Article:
On Saturday, December 12th, Amy Van Alstine won her second National Cross Country Title. Her first, with a 22-second margin of victory, came at the USATF Cross Country Championships in Boulder in February of 2014. This one, at the 2015 USATF Club Championships in San Francisco, was much closer. Amy battled stride-for-stride in the final 1,000 meters with teammate Rochelle Kanuho and Boulder Track Club’s Laura Thweatt until she finally pulled out a 1-second win in the last 20 meters.
As a coach, winning never gets old. I was just as excited for this one as I was the first time around. In fact, probably more so. For one thing, I had only been working with Amy for eight weeks when she won in Boulder. I know her much better now and I also know the trials and tribulations she’s had since that first title.
Before the Win
Injuries, some big and some small, have held her back from the trajectory she was on in 2014. Even this fall has had its problems. Though she is not one to make excuses, I’ll go ahead and tell you that issues outside of her control had been the cause of sub-par results in her last two races coming into the Club Championships. Those results left her a bit down mentally, not necessarily where you want to be heading into a National Championship. As her win reveals, Amy was able to throw all those negative thoughts out the window once the gun went off. If you take nothing else from this post, remember that belief in yourself on race day, no matter the circumstances, is a vital part of any truly great performance.
I wanted to give you that background before diving into the data analysis because I believe that understanding an athlete’s mental state is an important piece of that analytical process. Not only can it help us understand how an athlete performed on the day, but we can then use the physical data, good or bad, to our advantage moving forward. In this case, Amy and I now have concrete data that shows how fast she can run, even after a difficult stretch of training and racing. We know that as long as she’s healthy she’s at least capable of going out and running 5:20 per mile pace on a hard 6k cross country course.
Below is a pretty simple, but cool, feature to use on TrainingPeaks- segment highlighting. On any file, coaches can click anywhere on the data and highlight specific portions of a race or training session. In this case, I’ve highlighted (in light blue) Amy’s first minute of the race. Within that highlighted section I like to look at the green line that tracks speed. You can hover over any spot on that line to see exactly how fast an athlete was moving at any one particular moment. I wanted to show you that 30 seconds into the race, Amy was running very hard, at a 4:18 per mile pace. That may seem crazy but you have to understand the nature of a cross country race. With 346 athletes on the starting line, Amy and the other top athletes had to get out hard to establish their position up front so as not to risk being stuck behind a mass of runners. Just one minute later though, she had already settled in and had slowed to a 5:22 per mile pace. She ended up crossing the actual mile mark in 5:09.75, but you have to remember how fast the start was. I think a lot of times athletes get scared when they see the first mile split in a cross country race because it seems too fast. But do the math.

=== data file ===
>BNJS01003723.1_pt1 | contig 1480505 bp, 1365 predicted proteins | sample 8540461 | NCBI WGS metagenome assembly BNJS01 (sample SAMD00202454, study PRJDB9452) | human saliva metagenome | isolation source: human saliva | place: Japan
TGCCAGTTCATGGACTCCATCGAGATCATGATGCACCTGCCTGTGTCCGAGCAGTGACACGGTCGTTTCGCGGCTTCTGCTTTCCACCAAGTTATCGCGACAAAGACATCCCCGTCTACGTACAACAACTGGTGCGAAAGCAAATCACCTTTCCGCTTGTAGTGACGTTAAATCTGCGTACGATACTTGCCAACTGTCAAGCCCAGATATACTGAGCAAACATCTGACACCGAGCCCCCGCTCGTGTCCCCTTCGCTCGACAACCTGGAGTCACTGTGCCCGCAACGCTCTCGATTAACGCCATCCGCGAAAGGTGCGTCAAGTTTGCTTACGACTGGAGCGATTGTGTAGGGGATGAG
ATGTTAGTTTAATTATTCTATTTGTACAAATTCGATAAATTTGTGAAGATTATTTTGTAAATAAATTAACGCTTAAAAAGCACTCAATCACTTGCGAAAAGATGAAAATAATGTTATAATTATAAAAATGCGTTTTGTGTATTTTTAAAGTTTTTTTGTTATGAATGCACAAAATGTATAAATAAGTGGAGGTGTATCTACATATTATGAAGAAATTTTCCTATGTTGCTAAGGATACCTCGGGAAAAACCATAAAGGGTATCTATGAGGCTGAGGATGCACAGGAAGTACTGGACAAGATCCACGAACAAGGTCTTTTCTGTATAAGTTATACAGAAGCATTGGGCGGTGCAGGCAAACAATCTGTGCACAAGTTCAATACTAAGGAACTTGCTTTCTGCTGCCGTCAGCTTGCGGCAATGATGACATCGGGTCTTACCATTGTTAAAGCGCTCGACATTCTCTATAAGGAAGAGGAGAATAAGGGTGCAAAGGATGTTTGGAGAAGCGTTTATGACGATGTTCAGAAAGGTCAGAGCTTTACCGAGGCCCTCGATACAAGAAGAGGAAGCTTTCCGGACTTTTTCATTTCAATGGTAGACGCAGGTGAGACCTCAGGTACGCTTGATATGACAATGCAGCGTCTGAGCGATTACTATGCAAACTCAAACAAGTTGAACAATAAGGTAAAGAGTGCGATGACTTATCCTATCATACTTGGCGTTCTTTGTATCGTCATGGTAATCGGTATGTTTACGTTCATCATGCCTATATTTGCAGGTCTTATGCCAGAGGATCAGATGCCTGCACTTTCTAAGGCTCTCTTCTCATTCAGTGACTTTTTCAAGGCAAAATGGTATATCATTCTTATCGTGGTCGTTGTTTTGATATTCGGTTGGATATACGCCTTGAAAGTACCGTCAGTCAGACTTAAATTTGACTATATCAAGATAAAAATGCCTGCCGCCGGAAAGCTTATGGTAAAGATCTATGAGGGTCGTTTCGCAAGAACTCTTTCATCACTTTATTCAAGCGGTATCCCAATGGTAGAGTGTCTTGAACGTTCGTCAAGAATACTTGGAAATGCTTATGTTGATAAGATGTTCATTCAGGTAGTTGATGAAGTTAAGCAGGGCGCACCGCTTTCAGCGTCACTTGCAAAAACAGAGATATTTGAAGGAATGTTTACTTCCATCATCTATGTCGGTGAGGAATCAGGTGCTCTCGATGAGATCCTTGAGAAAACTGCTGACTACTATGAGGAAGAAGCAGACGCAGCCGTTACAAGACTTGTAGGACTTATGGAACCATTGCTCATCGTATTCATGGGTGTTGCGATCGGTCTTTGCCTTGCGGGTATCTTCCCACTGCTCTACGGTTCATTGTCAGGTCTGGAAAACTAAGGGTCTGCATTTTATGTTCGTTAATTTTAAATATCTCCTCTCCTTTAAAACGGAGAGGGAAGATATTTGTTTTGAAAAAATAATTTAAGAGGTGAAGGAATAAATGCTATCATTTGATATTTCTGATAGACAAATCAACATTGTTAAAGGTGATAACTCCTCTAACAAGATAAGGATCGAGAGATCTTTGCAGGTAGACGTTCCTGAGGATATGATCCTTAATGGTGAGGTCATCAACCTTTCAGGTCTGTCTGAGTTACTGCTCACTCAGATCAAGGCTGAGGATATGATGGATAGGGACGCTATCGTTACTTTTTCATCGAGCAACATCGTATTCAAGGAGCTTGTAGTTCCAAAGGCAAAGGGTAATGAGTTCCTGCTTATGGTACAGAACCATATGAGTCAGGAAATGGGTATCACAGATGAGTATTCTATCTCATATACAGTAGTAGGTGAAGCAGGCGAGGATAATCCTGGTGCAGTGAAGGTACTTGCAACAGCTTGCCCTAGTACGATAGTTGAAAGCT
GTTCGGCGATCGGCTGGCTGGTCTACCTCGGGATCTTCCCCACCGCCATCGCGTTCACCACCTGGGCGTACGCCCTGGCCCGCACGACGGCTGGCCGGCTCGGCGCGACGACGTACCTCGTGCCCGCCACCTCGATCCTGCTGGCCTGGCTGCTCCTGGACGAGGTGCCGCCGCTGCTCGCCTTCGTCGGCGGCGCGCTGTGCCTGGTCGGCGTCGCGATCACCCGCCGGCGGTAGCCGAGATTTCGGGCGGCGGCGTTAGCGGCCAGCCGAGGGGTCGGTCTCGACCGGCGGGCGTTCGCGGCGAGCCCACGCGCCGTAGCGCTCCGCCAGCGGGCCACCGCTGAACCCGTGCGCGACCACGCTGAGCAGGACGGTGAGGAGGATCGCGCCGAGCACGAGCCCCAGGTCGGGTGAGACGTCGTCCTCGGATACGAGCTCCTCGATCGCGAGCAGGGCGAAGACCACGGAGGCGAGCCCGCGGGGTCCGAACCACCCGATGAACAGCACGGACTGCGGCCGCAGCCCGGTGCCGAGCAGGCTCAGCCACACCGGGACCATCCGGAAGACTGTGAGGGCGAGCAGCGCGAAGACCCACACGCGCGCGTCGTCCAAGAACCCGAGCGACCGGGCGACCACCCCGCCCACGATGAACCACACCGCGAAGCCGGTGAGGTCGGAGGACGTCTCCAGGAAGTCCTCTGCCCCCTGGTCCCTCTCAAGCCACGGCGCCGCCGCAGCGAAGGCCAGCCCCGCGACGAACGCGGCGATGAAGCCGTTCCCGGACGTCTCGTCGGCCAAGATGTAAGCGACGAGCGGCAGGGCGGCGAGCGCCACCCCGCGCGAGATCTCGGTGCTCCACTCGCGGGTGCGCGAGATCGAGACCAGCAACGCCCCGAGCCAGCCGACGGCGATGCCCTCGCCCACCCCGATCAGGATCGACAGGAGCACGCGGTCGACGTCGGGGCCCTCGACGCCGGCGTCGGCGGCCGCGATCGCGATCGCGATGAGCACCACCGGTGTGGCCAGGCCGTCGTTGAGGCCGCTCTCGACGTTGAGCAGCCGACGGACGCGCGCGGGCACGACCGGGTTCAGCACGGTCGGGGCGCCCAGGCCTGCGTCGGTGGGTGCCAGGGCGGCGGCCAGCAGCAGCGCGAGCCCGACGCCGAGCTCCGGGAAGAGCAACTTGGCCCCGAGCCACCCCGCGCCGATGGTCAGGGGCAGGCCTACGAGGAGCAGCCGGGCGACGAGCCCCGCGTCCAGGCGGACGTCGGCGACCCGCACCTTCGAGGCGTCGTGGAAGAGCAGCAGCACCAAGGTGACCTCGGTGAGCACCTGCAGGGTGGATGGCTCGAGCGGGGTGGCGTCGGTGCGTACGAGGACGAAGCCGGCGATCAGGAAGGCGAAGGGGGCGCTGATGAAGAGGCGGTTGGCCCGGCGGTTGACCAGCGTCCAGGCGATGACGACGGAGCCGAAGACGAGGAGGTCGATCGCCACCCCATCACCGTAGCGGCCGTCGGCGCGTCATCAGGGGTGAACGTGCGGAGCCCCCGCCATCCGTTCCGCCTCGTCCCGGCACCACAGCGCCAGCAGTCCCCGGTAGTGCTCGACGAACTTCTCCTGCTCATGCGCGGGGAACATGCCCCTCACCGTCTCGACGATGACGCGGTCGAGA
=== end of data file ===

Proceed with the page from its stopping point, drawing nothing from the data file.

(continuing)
Another cool feature on TrainingPeaks is looking up an athlete’s fastest peak pace. Amy’s fastest one minute of the entire race was from eight seconds into the race to one minute and eight seconds into the race. So even though she hit the mile at 5:09, which is a pretty quick split, a big reason for that was that the first minute or so was so fast. And you have a lot of adrenaline in that first minute. A fit athlete can get out hard like that, then back off and recover, with little or no negative effect for the rest of the race. The key there is the back off and recover part. Amy did an awesome job of that.
The Final Stretch
The last part of the race was awesome. I was standing at the bottom of a fairly short, but very steep hill that the athletes had to climb before making their way onto the Polo Fields, a famous section of the course home to all sorts of athletic events since 1906. Before the hill the athletes had to traverse a section of wooded, single-track trails where they were essentially hidden from the crowd. So I had no idea how Amy and Rochelle had fared since I last saw them about a half mile earlier. At that point Amy had been right in front with Laura Thweatt, but Rochelle was a few seconds back. To my surprise when they popped out of the woods they were both right there. I was going crazy!
But to win a close race takes a big finish. We all know that. I quickly ran to the top of the curve with about 400 meters to go. They were still all three right together. From there the crowd was too big and even though I sprinted as hard as I could I wasn’t able to see the finish. I did hear the announcer yelling Amy’s name as she crossed the line though. Total goose bumps. So what had happened over that last quarter mile? Luckily, I can go into Amy’s TrainingPeaks file and find out. As it turns out, while her fastest one minute section of the race was basically the first minute, her fastest full 400 meters was her last. She ran that last 400 in 69 seconds, the equivalent of a 4:36 per mile pace. That’s pretty darn fast on the dirt at the end of a grueling cross country race.